In the West Bank city of Nablus invading troops imposed a strict closure and detained 26 Hamas activists, reported our correspondent Walid al-Umari.
A closure was also imposed on the city of Tulkarim and its refugee camp. Israeli forces destroyed the home of Ramzy al-Arda, who carried out a resistance attack in Avne Hefetz Jewish settlement, killing a settler and injuring another, reported Aljazeera.
The Israeli state-controlled radio said on Sunday the Shin Beth, Israel’s domestic intelligence service, had sought to recruit al-Arda.
The radio quoted Shin Beth officers as saying al-Arda might have carried out the operation as a response to Shin Beth's attempts to recruit him as a "collaborator".
Al-Arda was released from the Kedomim detention facility in the northern West Bank last week.
Israeli gunners aim their rifles
during an invasion of Nablus
According to a report published in the Palestinian daily al-Ayyam, al-Arda said in his will that he had been asked by the Shin Beth to act as an informer.
However, al-Arda did not say if his attack on the Jewish settlement, inhabited mostly by hardline settlers advocating the annihilation of Palestinians, was in response to the Shin Beth offer.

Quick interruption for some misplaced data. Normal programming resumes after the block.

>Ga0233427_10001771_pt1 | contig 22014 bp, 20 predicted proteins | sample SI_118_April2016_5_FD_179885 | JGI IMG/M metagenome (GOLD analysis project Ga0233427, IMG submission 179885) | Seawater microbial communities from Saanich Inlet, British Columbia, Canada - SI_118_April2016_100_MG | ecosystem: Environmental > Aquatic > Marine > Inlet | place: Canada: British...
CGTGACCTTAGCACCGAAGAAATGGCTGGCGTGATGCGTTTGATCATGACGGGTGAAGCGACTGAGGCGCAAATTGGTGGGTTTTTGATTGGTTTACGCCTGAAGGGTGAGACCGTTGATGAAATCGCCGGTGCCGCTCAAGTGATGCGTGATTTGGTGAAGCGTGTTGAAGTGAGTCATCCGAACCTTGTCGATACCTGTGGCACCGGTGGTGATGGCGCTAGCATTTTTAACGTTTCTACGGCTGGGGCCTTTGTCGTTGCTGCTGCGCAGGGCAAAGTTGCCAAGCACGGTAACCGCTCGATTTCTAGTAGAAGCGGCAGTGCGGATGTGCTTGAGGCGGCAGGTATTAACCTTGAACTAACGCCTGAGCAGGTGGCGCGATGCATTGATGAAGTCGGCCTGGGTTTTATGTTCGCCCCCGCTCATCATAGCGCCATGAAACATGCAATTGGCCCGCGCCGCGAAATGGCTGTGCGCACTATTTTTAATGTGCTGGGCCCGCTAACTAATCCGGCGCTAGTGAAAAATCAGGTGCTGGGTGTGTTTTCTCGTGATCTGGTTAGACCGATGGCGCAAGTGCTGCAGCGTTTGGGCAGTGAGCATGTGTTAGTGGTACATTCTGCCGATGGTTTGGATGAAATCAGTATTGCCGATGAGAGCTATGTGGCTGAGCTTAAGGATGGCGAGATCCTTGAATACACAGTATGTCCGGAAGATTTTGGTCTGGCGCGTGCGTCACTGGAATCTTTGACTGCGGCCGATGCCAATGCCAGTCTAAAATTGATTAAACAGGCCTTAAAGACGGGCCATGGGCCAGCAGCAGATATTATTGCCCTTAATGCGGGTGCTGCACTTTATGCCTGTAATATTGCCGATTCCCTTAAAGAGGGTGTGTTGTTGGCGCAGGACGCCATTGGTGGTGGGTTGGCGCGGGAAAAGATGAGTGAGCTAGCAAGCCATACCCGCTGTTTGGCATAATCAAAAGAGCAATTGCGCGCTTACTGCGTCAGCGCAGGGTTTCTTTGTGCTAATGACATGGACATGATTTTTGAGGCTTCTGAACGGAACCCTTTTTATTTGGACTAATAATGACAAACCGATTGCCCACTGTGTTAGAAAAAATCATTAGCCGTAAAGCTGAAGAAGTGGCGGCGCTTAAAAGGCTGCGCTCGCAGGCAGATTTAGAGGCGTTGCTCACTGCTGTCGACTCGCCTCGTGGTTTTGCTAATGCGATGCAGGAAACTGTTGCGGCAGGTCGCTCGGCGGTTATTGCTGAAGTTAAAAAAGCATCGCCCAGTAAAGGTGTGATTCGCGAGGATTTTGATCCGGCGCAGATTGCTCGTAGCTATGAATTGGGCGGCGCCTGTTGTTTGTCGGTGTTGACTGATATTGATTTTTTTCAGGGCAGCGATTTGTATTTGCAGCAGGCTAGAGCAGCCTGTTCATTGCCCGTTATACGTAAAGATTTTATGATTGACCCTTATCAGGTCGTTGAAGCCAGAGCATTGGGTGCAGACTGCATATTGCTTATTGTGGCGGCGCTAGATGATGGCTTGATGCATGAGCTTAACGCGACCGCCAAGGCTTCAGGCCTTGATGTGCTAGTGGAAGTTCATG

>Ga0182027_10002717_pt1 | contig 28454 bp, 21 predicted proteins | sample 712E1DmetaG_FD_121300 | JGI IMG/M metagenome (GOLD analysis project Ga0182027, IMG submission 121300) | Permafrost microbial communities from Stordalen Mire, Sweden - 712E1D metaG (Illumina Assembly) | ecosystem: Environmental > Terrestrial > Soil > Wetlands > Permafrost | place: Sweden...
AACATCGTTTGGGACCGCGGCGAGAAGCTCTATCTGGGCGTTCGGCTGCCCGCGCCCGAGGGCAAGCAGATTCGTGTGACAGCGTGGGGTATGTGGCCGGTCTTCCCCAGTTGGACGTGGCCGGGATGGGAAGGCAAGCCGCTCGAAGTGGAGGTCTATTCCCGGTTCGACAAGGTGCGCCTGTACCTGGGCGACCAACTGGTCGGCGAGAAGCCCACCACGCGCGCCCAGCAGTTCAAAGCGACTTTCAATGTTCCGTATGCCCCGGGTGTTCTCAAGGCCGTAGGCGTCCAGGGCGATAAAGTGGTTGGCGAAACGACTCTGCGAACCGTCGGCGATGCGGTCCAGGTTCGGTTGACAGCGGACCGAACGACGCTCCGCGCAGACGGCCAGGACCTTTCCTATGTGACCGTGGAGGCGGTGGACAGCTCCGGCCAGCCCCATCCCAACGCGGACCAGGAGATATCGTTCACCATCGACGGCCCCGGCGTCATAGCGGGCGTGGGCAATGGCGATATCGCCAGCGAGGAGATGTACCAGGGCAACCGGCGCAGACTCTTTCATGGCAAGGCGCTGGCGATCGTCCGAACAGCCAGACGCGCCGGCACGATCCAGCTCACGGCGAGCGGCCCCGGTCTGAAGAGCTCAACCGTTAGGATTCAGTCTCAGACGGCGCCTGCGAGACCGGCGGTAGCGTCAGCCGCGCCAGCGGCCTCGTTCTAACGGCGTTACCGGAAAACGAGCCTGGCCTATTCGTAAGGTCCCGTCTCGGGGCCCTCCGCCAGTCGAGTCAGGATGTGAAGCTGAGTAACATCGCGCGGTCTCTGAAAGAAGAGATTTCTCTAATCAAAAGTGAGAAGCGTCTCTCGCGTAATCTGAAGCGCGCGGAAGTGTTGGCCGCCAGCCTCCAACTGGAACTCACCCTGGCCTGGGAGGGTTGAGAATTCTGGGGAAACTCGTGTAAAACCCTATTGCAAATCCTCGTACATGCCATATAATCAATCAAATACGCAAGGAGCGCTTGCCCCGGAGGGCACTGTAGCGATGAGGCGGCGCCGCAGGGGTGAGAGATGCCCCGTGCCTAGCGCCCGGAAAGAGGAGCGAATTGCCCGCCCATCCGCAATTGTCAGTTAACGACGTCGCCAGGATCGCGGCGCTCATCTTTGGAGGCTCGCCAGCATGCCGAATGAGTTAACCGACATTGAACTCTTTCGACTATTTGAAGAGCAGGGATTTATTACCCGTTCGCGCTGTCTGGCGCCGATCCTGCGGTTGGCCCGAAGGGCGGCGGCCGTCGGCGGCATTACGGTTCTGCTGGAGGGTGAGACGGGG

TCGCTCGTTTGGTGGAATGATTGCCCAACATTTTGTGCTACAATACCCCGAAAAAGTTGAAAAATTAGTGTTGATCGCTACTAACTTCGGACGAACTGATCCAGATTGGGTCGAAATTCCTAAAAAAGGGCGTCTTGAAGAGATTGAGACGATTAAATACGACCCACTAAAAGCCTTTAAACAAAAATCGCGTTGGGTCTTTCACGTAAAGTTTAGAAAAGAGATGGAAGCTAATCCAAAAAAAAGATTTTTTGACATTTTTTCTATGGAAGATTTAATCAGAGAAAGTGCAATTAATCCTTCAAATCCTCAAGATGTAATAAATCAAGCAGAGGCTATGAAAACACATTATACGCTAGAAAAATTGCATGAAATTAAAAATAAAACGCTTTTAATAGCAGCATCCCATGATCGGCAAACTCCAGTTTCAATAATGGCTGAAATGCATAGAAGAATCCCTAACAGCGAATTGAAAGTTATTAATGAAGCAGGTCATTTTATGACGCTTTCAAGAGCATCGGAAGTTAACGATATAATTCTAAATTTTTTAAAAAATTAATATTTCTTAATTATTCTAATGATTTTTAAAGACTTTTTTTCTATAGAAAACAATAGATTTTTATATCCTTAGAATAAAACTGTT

Meanwhile, Israeli Health Minister Danny Naveh reiterated threats against Arafat, saying he was a "more serious obstacle" than murdered Hamas founder and leader Shaikh Ahmad Yasin.
Israel assassinated the wheelchair-bound Yasin earlier this month in the occupied Gaza Strip.
Naveh, a member of Prime Minister Ariel Sharon's right-wing Likud party, also reiterated calls for Arafat's expulsion from his headquarters in the West Bank city of Ram Allah.
Sharon has confined Arafat there for more than two years.
In an interview with the Haaretz daily on Friday, Sharon hinted both Arafat and the head of the Lebanese resistance group Hizb Allah, General Secretary Sayyid Hasan Nasr Allah, might be next on Israel’s hit-list.
"I wouldn't suggest either of them feels immune... Anyone who kills a Jew or harms an Israeli citizen, or sends people to kill Jews, is a marked man, period," he said in one of his most threatening remarks to date.
Arafat told journalists on Saturday he didn't care about Sharon's comments, immediately condemned by the United States.
But Naveh told army radio the threat would "make Arafat understand that he has no immunity".
The Israeli security cabinet approved the principle of Arafat's "removal" in September last year.